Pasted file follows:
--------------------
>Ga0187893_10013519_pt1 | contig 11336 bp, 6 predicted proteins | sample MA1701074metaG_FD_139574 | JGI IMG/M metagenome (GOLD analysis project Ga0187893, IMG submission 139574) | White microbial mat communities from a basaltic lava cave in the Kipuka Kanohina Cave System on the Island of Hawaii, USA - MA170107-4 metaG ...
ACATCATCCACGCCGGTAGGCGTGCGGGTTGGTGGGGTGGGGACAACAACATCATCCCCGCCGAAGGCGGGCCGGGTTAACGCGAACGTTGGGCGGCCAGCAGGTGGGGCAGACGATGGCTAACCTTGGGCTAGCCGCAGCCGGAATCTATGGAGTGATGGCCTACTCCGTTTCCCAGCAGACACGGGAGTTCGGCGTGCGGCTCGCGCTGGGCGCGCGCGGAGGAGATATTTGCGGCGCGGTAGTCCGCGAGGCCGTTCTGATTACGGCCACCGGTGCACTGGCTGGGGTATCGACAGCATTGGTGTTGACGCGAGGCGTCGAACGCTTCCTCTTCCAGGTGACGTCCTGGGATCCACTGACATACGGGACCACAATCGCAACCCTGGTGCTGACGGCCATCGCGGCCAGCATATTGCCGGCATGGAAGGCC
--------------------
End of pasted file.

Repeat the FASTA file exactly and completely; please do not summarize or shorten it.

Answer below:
>Ga0187893_10013519_pt1 | contig 11336 bp, 6 predicted proteins | sample MA1701074metaG_FD_139574 | JGI IMG/M metagenome (GOLD analysis project Ga0187893, IMG submission 139574) | White microbial mat communities from a basaltic lava cave in the Kipuka Kanohina Cave System on the Island of Hawaii, USA - MA170107-4 metaG ...
ACATCATCCACGCCGGTAGGCGTGCGGGTTGGTGGGGTGGGGACAACAACATCATCCCCGCCGAAGGCGGGCCGGGTTAACGCGAACGTTGGGCGGCCAGCAGGTGGGGCAGACGATGGCTAACCTTGGGCTAGCCGCAGCCGGAATCTATGGAGTGATGGCCTACTCCGTTTCCCAGCAGACACGGGAGTTCGGCGTGCGGCTCGCGCTGGGCGCGCGCGGAGGAGATATTTGCGGCGCGGTAGTCCGCGAGGCCGTTCTGATTACGGCCACCGGTGCACTGGCTGGGGTATCGACAGCATTGGTGTTGACGCGAGGCGTCGAACGCTTCCTCTTCCAGGTGACGTCCTGGGATCCACTGACATACGGGACCACAATCGCAACCCTGGTGCTGACGGCCATCGCGGCCAGCATATTGCCGGCATGGAAGGCC